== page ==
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Constitutional change, seemingly so orderly, formal, and refined, has in fact been a revolutionary process from the first, as Bruce Ackerman makes clear in We the People: Transformations. The Founding Fathers, hardly the genteel conservatives of myth, set America on a remarkable course of revolutionary disruption and constitutional creativity that endures to this day. After the bloody sacrifices of the Civil War, Abraham Lincoln and the Republican Party revolutionized the traditional system of constitutional amendment as they put principles of liberty and equality into higher law. Another wrenching transformation occurred during the Great Depression, when Franklin Roosevelt and his New Dealers vindicated a new vision of activist government against an assault by the Supreme Court.
These are the crucial episodes in American constitutional history that Ackerman takes up in this second volume of a trilogy hailed as "one of the most important contributions to American constitutional thought in the last half-century" (Cass Sunstein, New Republic). In each case he shows how the American people--whether led by the Founding Federalists or the Lincoln Republicans or the Roosevelt Democrats--have confronted the Constitution in its moments of great crisis with dramatic acts of upheaval, always in the name of popular sovereignty. A thoroughly new way of understanding constitutional development, We the People: Transformations reveals how America's "dualist democracy" provides for these populist upheavals that amend the Constitution, often without formalities.
The book also sets contemporary events, such as the Reagan Revolution and Roe v. Wade, in deeper constitutional perspective. In this context Ackerman exposes basic constitutional problems inherited from the New Deal Revolution and exacerbated by the Reagan Revolution, then considers the fundamental reforms that might resolve them. A bold challenge to formalist and fundamentalist views, this volume demonstrates that ongoing struggle over America's national identity, rather than consensus, marks its constitutional history.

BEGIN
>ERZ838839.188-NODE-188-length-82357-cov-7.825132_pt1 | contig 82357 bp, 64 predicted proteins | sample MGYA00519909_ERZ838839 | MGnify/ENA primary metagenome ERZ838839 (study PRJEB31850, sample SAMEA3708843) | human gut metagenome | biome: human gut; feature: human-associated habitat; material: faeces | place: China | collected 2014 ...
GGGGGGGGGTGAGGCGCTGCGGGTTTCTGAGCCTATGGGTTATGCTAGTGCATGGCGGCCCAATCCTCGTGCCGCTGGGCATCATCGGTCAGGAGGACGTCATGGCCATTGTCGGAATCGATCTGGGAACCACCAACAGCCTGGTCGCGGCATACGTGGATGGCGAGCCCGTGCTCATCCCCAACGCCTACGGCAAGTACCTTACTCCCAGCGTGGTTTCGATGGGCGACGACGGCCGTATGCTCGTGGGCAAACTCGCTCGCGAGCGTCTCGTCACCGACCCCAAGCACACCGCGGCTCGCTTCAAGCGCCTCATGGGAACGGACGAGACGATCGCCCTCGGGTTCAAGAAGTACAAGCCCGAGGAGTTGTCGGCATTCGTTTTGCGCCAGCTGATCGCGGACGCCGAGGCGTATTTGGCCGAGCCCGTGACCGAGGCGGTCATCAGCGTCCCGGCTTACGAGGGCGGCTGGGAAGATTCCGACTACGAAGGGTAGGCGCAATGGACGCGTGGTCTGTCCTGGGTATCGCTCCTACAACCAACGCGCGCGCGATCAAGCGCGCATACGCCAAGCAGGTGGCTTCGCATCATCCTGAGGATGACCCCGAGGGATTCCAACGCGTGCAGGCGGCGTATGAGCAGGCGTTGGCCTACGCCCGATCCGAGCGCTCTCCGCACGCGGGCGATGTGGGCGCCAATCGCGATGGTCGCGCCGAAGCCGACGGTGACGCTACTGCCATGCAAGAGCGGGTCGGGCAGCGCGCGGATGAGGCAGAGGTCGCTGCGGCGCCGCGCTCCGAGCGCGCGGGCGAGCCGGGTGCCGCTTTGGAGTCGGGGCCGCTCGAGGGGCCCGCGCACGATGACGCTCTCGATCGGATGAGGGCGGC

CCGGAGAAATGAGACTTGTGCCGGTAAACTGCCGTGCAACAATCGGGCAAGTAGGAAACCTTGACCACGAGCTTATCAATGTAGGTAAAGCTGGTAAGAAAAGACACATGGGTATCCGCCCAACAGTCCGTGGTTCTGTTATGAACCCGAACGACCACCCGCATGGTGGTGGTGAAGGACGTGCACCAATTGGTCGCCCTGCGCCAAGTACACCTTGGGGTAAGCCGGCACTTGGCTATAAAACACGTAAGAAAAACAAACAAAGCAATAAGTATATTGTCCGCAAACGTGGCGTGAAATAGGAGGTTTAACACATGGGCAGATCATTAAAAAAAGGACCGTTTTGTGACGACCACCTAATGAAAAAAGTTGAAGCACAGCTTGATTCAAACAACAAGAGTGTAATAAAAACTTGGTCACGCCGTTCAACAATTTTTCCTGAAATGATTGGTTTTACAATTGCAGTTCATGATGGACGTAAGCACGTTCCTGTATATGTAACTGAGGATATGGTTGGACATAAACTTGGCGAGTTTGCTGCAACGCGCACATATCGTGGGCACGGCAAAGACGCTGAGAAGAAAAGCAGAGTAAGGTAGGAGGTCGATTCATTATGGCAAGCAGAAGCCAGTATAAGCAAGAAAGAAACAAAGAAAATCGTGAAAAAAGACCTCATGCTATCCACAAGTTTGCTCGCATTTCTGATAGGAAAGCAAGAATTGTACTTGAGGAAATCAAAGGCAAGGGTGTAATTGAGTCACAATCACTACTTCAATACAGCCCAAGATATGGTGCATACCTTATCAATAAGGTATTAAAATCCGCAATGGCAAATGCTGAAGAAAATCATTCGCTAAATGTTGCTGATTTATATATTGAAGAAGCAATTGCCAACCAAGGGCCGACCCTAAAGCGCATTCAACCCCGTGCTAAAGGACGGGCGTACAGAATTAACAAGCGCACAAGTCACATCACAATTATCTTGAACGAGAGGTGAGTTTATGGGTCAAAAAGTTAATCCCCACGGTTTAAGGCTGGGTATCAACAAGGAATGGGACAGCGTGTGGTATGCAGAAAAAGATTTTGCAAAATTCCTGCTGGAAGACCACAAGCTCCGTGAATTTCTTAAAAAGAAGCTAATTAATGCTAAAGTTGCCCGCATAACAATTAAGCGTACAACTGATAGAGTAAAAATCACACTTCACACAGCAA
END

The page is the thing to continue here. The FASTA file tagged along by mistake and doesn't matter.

We the People: Transformations is a welcome return to a sort of constitutional and political history that is no longer fashionable in the academy, where social history is now ascendant. It is, in addition, a lively and informative read.
— Adam Wolfson
We the People offers a thoroughly researched, provocative, and passionate counterpoint to the now stale debate over original intent as a guide to constitutional understanding.
— Kermit L. Hall
In an analysis which is by turns breezy, scholarly and impassioned, Ackerman investigates the origins of those 'transformative moments' in the past when the American people have engaged in a 'deepening institutional dialogue' with political elites to adapt and renew the United States Constitution, thereby reaffirming and extending popular sovereignty…The energy and learning with which its case is advanced make Transformations the most provocative intellectual history of constitutional issues published in many a year.
— Peter Thompson
It sounds rather, well, unconstitutional to say the Constitution can be ignored when great issues are at stake, so long as the People are on your side. But that concept, according to Mr. Ackerman, is the key to understanding our constitutional system...Mr. Ackerman is attempting [a] revolution in the way we look at constitutional law. It's a massive endeavor...[which] mates history and legal theory at a time when specialization has sent the two disciplines in different directions...[It has] drawn much praise—Sanford Levinson, of the University of Texas's law school, has called it 'The most important project now under way in the entire field of constitutional theory'...This is one professor, it's safe to say, who couldn't be accused of dodging the big questions.
— Christopher Shea
[Bruce Ackerman's] particular constitutional focus is Article Five, that lays down the rules for the process of constitutional amendments, and how "We the people" have transformed the constitution in ways not laid down by such rules in the three most significant constitutional processes in American history: 1787, Reconstruction, and the New Deal...[This] book may serve as an instance of American Studies at its very best...Ackerman's analyses and arguments may at times be controversial but they are always clearly and convincingly expressed. Running through its narrative and serving to make it a compelling one is the story of how the United States has developed from a federation of states to a nation.
— Orm Overland